Need a wedding song? O's reliever Brad Brach (and wife) has you covered -
Dan Connolly

Need a wedding song? O’s reliever Brad Brach (and wife) has you covered


June is traditionally the most popular month for weddings. And I’m a topical kind of guy.

So if you are an Orioles’ fan and are getting married in the upcoming month – or really anytime soon – I may have the ultimate tie-in for you.

Here’s something that can allow you to incorporate the Orioles into your wedding without having to wear orange-and-black or play John Denver at your reception.

Go download pop/country songwriter Jenae Cherry’s “Hold Me,” from iTunes. It’s been on there for a couple weeks now.

It’s a sweet, well-written ballad from the viewpoint of a love-struck, soon-to-be bride and her unquenchable desire for a shut-down reliever.

Or something like that.

Cherry moved from Illinois to Nashville in 2009 to follow her dream of a recording career. She’s played countless gigs in countless bars and, during one of them, she met a shy, minor-league baseball player who wrangled up enough courage to ask her to lunch after seeing her perform. That was the start of a relationship between the ballplayer and Cherry that, well, blossomed.

These days, at least in Orioles’ circles, Cherry is known as Mrs. Brad Brach. That title became official in November 2013 when the couple married.

Since then, Cherry has been continuing her pursuit of music while her husband has become a key cog in the Orioles’ superb bullpen. He’s also now the subject of a love song.

Cherry recorded “Hold Me” twice for her new, four song EP “Spinning,” which is available in its entirety on iTunes. (This is her second EP. The seven-song “Around We Go” was released in 2012.) On “Spinning,” there is a full band version of “Hold Me” and then the “wedding version” which is Cherry singing while accompanied by a soft piano. It definitely has that first-dance vibe.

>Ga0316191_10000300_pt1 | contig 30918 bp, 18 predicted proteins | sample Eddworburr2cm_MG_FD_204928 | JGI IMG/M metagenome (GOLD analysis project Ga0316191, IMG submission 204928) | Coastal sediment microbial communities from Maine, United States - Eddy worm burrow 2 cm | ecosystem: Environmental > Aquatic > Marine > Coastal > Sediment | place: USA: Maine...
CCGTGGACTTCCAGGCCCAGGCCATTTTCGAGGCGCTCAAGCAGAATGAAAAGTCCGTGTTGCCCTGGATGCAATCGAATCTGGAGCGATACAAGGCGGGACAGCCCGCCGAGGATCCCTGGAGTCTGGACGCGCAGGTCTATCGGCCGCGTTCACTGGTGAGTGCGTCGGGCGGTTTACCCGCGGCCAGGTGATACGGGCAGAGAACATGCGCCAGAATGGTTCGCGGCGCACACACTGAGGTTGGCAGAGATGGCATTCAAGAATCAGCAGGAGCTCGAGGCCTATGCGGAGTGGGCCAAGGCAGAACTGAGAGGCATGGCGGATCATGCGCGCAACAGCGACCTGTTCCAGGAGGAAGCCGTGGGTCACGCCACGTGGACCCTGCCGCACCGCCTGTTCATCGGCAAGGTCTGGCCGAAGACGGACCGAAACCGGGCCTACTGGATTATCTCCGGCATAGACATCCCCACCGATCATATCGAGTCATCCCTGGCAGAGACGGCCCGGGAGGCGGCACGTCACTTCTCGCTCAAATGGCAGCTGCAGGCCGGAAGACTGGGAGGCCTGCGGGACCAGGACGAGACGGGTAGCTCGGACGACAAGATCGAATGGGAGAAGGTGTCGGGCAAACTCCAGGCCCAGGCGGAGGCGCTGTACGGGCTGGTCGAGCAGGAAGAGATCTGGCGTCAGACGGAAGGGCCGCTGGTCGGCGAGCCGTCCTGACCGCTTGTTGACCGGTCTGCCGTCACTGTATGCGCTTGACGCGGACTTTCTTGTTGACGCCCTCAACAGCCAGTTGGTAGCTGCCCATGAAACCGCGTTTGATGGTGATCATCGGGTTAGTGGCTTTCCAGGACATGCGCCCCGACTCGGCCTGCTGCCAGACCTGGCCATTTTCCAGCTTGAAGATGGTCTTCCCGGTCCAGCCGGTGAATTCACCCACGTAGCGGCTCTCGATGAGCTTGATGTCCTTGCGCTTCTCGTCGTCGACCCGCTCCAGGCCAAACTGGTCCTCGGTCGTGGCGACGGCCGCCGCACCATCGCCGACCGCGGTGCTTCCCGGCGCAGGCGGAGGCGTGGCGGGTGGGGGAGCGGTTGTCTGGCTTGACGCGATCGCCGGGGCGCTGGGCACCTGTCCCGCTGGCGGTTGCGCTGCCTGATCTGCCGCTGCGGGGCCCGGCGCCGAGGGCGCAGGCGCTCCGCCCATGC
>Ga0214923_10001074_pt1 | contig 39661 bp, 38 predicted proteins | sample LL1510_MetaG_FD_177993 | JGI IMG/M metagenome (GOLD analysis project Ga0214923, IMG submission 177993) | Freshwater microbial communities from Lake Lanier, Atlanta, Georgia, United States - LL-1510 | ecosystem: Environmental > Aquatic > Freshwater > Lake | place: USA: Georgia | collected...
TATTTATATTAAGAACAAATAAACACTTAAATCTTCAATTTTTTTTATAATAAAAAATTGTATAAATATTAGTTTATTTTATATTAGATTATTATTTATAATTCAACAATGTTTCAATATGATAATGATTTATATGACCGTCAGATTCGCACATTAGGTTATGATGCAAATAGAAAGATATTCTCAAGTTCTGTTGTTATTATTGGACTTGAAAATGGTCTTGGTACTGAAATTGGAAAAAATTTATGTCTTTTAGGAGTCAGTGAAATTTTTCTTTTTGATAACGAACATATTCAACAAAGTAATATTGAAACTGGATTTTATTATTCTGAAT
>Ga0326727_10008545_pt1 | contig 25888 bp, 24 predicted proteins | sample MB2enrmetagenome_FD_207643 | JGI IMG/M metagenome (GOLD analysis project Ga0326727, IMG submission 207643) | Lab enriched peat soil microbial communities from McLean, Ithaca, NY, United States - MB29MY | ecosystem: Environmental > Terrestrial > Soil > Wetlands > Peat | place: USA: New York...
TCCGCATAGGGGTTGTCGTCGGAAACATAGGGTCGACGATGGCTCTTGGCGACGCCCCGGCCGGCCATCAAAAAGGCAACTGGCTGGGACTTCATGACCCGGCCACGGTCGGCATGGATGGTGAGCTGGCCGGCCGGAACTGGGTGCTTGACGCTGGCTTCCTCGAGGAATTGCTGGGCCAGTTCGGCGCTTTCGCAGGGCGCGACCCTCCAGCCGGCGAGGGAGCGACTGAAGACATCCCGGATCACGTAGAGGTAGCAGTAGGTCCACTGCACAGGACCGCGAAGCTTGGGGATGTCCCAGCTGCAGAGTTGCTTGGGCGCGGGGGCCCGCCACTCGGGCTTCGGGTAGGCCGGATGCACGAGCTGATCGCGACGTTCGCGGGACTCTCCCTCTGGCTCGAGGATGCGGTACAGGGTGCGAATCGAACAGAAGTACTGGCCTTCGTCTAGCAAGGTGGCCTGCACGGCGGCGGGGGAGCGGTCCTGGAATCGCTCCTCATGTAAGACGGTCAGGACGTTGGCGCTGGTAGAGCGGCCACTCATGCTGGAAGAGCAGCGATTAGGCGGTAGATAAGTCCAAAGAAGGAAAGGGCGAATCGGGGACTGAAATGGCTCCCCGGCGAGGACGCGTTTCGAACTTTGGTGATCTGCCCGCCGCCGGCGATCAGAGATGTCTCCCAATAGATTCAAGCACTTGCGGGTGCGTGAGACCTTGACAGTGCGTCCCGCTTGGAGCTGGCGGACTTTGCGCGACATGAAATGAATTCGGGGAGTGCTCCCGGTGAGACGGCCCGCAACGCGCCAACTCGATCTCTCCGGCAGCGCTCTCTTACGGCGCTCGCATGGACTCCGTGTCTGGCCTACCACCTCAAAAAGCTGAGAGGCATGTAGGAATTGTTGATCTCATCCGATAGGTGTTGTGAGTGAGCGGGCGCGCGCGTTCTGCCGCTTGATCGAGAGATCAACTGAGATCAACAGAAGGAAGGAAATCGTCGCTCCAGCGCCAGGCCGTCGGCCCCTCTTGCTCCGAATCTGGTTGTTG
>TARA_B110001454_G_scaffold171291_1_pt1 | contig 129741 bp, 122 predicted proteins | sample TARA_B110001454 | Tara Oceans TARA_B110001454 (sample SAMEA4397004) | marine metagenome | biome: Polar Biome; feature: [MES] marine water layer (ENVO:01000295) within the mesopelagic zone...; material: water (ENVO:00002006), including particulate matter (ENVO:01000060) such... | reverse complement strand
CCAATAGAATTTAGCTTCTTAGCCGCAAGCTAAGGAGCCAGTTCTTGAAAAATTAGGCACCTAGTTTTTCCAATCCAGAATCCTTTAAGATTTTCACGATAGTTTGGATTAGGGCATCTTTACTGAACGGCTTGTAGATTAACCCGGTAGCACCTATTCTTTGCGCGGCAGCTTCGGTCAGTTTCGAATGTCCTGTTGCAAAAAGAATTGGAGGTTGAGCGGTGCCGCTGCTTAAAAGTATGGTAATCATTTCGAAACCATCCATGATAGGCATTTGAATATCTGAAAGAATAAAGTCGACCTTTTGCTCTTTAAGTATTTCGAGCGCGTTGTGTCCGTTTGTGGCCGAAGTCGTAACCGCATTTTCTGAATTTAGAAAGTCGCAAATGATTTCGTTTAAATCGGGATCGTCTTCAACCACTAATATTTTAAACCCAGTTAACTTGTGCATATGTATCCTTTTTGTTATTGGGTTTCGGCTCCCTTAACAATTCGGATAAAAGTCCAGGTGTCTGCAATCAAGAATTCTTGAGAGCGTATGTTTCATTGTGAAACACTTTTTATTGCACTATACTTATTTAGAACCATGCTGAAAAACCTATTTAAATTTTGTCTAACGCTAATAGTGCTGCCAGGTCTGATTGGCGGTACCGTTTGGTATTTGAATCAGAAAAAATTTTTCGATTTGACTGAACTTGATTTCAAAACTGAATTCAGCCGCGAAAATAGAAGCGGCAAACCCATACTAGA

That was the intention, and the initial time it was played was on Brach’s and Cherry’s wedding day. She was under strict orders from her husband not to sing to him; he didn’t think he could handle his emotions if that were to occur. So she recorded the tune and played it as they danced. That was more of Brach’s low-key style.

“She got the mic and she said she had written a song and had prerecorded it with a drummer. She played it for the first time and it was awesome to hear,” he said. “It was definitely emotional hearing her say those kinds of things about me. I knew the song was about me and what she felt about me. It was really nice to hear.”

He admits he didn’t really hear everything in the song that first time. Like drowning out thousands of fans while he’s on the mound, Brach focused on the task at hand at that moment while dancing with his new bride: He concentrated on not bawling while everyone in the place stared at him.

“I heard some of the stuff and she was like, ‘Really listen to this part, because this is going to make you cry.’ So I tried not to listen to it too much,” Brach laughed. “After the wedding, I got a chance to really listen to it.”

It’s still a little strange, the concept of his wife’s feelings for him potentially being shared with others who are celebrating their big days. But that’s what ultimately will make his wife the happiest. And, like all good husbands, he’s definitely on board with that.

“I kind of hope that’s what happens with that,” Brach said. “I know the stuff was personal, but that’s what singing and songwriting is. So for her just to write it, and for anybody else to feel the same thing, I’m excited for her. And I’m hoping that people will want to use it for their weddings.”

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